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    Giovan

    1 year ago
    Hi guys, I want to ask some questions, my English is poor, but I will attach a code example. Thank you for reading this message. I try code of FP style in kotlin. I use SUM type (
    sealed class
    ) and pattern matching (
    when
    ) to enable functions to match different types to complete different tasks. This makes most of my functions need to do a pattern matching on the type, which makes me feel a little clumsy, and if I need to add a new type, I need to add a case to each of these functions, it is easy to miss the new case. The following is a fictitious code example, assuming it is a sticky note model.
    sealed class Resource {
        data class Note(val content: String?) : Resource()
        data class Tag(val name: String?) : Resource()
        data class Character(val name: String?) : Resource()
        data class Address(val latitude: Float?, val longitude: Float?) : Resource()
    }
    
    fun pullResource(): List<Resource> = TODO()
    
    fun Resource.toDecrypt(): Resource = when (this) {
        is Resource.Note -> TODO()
        is Resource.Tag -> TODO()
        is Resource.Character -> TODO()
        is Resource.Address -> TODO()
    }
    
    fun Resource.checkLegal(): Boolean = when (this) {
        is Resource.Note -> content != null
        is Resource.Tag -> name != null
        is Resource.Character -> name != null
        is Resource.Address -> latitude != null && longitude != null
    }
    
    inline fun <reified T> List<T>.insert() {
        when (T::class) {
            Resource.Note::class -> TODO("batch insert into the Note Entity")
            Resource.Tag::class -> TODO("batch insert into the Tag Entity")
            Resource.Character::class -> TODO("batch insert into the Character Entity")
            Resource.Address::class -> TODO("batch insert into the Address Entity")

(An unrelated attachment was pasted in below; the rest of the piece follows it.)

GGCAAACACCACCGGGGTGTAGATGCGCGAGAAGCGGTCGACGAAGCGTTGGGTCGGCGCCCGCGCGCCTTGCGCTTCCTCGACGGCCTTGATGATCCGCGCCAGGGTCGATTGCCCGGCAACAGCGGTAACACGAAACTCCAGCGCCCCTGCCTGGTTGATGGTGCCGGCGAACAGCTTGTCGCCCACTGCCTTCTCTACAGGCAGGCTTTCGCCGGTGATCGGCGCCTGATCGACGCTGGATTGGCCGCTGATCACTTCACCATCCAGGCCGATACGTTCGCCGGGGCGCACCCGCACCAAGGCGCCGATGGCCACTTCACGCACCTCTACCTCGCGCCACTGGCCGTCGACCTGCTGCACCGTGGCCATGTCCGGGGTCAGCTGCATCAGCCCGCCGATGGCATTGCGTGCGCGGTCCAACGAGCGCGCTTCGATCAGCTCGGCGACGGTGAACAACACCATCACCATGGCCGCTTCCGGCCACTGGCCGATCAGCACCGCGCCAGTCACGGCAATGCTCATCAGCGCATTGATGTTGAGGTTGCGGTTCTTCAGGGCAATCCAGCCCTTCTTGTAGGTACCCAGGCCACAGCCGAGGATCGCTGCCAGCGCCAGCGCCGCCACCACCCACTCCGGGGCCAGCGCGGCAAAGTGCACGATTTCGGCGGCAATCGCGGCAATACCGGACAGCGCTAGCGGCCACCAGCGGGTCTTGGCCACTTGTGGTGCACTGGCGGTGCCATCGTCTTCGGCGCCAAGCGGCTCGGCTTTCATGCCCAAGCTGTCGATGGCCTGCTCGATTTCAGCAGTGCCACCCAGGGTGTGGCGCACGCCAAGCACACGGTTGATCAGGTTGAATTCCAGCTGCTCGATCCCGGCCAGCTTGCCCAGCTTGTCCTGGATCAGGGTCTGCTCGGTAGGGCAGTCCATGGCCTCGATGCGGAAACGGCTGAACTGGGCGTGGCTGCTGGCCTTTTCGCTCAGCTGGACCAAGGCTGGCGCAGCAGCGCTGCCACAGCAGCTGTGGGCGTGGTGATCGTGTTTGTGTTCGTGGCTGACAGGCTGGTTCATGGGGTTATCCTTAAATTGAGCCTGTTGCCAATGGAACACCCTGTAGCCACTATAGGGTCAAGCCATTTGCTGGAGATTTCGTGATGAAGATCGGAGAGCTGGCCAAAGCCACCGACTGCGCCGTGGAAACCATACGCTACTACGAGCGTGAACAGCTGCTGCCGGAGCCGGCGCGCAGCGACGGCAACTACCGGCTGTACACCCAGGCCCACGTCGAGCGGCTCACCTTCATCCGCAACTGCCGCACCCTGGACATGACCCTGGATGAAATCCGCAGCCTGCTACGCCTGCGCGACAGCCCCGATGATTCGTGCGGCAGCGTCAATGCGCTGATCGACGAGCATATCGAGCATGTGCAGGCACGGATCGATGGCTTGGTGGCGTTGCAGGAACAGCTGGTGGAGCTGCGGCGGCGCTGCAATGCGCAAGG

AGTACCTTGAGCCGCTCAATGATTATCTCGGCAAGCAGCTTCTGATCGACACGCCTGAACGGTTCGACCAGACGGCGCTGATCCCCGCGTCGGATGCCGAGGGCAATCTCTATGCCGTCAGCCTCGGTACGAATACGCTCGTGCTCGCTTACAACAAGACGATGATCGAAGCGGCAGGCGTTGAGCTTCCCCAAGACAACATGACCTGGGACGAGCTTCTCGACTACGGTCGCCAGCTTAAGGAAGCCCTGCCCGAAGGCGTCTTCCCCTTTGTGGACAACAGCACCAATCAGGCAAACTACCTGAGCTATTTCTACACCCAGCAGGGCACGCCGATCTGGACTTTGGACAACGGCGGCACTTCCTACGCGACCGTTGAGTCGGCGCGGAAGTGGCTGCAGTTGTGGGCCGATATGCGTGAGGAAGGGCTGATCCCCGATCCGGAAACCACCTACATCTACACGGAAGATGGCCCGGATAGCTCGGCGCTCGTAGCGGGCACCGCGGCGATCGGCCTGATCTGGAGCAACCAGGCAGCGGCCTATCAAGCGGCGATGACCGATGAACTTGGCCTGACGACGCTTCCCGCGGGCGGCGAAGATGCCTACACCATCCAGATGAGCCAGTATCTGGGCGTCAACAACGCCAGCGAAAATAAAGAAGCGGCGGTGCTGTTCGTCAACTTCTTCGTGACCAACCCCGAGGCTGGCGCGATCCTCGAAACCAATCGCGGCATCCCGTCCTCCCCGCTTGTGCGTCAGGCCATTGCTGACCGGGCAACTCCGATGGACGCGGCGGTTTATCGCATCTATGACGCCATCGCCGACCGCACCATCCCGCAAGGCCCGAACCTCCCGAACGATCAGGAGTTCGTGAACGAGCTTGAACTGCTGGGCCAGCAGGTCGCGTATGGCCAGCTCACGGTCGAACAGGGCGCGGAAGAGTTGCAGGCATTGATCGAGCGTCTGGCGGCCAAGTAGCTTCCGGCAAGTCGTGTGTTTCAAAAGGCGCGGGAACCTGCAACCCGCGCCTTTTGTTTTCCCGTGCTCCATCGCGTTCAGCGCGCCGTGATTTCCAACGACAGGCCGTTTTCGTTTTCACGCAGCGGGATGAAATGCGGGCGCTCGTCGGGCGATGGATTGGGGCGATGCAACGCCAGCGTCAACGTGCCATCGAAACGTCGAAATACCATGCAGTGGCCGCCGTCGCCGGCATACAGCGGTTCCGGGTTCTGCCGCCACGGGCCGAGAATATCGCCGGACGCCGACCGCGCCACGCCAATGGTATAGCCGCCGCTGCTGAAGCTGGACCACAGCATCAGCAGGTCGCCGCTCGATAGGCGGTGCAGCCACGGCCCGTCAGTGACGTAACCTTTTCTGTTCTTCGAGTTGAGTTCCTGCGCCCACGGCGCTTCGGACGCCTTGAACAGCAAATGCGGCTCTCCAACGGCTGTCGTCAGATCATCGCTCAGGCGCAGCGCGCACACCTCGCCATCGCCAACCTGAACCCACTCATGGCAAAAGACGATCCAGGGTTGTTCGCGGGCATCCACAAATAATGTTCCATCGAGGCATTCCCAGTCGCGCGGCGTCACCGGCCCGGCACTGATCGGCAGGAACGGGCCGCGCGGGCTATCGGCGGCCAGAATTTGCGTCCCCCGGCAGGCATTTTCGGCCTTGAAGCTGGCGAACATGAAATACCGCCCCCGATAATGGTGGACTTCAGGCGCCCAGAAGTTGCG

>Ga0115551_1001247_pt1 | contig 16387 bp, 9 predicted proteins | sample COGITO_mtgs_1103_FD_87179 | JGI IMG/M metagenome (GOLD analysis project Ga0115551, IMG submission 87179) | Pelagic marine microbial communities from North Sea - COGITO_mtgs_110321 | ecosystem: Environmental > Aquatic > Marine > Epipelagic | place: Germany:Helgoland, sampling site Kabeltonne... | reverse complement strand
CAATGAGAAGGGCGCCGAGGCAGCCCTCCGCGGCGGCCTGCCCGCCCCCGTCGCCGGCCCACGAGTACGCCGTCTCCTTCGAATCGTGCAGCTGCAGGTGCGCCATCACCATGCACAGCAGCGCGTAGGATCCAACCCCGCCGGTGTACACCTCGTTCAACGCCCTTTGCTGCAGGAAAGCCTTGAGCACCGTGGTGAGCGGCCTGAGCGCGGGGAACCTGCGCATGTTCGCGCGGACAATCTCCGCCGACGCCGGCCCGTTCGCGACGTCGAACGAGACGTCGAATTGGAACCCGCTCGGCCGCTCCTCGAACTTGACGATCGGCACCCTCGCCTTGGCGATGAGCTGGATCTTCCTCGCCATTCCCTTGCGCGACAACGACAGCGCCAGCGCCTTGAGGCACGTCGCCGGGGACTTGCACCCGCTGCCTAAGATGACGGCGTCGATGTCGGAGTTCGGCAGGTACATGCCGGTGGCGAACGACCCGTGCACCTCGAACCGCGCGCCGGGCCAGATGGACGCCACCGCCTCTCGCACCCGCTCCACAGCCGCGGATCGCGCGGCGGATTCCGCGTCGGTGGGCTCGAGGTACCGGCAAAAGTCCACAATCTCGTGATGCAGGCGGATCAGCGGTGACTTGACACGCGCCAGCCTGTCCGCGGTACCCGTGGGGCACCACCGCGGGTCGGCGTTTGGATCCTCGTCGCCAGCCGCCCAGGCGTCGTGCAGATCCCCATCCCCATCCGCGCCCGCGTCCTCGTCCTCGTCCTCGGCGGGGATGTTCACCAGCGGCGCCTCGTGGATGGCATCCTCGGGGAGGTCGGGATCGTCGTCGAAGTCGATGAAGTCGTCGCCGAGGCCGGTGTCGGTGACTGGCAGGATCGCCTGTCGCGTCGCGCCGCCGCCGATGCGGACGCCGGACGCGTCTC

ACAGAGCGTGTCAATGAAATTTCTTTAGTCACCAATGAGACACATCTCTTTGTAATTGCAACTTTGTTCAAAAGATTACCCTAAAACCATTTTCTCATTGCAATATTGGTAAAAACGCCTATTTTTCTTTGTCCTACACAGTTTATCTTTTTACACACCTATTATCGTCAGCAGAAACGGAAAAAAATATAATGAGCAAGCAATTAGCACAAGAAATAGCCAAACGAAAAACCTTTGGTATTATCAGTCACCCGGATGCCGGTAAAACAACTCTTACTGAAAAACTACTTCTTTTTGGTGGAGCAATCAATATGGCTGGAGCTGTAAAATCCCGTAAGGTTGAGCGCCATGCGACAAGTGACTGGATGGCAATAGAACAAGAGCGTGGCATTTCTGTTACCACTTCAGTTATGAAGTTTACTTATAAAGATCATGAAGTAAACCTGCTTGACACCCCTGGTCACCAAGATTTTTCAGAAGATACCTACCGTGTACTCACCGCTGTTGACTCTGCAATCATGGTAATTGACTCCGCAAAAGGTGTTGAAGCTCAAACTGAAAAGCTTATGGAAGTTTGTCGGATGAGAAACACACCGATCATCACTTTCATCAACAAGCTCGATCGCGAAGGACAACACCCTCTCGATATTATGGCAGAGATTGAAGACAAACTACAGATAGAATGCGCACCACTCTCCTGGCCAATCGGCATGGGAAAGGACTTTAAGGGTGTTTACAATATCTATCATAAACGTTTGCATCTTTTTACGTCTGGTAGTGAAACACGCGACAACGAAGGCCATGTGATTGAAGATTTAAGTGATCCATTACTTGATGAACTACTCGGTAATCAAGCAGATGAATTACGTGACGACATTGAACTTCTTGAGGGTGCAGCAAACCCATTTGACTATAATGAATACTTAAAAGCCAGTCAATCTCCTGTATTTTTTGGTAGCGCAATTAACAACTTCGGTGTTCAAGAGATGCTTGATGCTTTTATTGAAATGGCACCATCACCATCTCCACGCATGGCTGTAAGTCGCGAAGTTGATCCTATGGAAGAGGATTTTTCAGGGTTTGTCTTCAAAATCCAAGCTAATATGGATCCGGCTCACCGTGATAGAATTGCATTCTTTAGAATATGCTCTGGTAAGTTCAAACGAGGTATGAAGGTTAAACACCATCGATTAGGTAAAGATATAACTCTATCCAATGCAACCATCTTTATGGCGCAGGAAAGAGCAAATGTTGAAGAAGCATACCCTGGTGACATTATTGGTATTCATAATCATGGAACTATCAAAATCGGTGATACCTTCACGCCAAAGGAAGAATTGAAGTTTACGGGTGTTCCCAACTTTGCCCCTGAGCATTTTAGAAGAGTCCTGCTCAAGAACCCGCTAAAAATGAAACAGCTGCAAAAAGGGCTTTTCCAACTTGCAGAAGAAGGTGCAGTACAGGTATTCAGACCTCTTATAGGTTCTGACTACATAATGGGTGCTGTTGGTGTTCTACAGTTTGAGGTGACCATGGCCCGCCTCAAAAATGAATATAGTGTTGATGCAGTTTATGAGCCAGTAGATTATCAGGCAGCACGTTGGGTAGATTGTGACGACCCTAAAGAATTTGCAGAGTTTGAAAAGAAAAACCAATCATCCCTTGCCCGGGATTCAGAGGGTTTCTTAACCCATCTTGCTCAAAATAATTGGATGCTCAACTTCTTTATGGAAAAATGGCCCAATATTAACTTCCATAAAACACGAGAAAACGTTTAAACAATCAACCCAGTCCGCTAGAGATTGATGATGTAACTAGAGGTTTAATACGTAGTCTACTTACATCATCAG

}
    }
    
    fun insertDB(l: List<Resource>) {
        fun <T : Resource> List<Resource>.cast(): List<T> = this as List<T>
    
        l.groupBy {
            when (it) {
                is Resource.Note -> "Note"
                is Resource.Tag -> "Tag"
                is Resource.Character -> "Character"
                is Resource.Address -> "Address"
            }
        }.let {
            it["Note"]?.cast<Resource.Note>()?.insert()
            it["Tag"]?.cast<Resource.Tag>()?.insert()
            it["Character"]?.cast<Resource.Character>()?.insert()
            it["Address"]?.cast<Resource.Address>()?.insert()
        }
    }
    
    fun main() {
        pullResource().map(Resource::toDecrypt).filter(Resource::checkLegal).let(::insertDB)
    }
    I don’t know if this is right, it feel weird to me. If in OO style, I thought maybe i can define an interface for Resource, and implement the interface when adding cases. The code is clean and does not miss new cases.
    julian

    julian

    11 months ago
    Hi, @Giovan. Sorry for the late response. I hope you haven't given up on FP 😅! Yes, this sort of pattern is very common in Kotlin FP. I felt the same weirdness/resistance to it when I first started FP. It's normal. I can think of one way to make functions like
    insert
    and its friends more generic. I hope the following will give you some ideas about further experiments you can try.
    sealed interface Resource
    
    interface InsertOp<T : Resource> {
       fun insert(resources: List<T>): Resource
    }
    
    interface DecryptOp<T : Resource> {
        fun decrypt(resource: Resource): Resource
    }
    
    interface ResourceOps<T : Resource> : InsertOp<T>, DecryptOp<T>
    
    fun <T : Resource> List<T>.insert(insertable: InsertOp<T>): List<Resource> {
        insertable.insert(this)
        return this
    }
    
    fun <T : Resource> Resource.decrypt(decryptOp: DecryptOp<T>): Resource =
        decryptOp.decrypt(this)
    
    fun <T : Resource> ops(resource: T): ResourceOps<T> = TODO()
    
    fun pullResource(): List<Resource> = TODO()
    
    fun go() {
        pullResource()
            .map { Pair(it, ops(it)) }
            .map { Pair(it.second.decrypt(it.first), it.second) }
            .groupBy { it.second }
            .forEach { entry ->
                entry.key.insert(entry.value.map { it.first })
            }
    }
    There's boilerplate in
    go
    that could probably be eliminated with additional abstraction and refactoring.
    You said it's easy to miss a case. But actually, it's not, because the compiler requires that your
    when
    expressions handle all cases. And as of Kotlin
    1.5.30
    you can also opt in to require exhaustive
    when
    statements.https://kotlinlang.org/docs/whatsnew1530.html#exhaustive-when-statements-for-sealed-and-boolean-subjects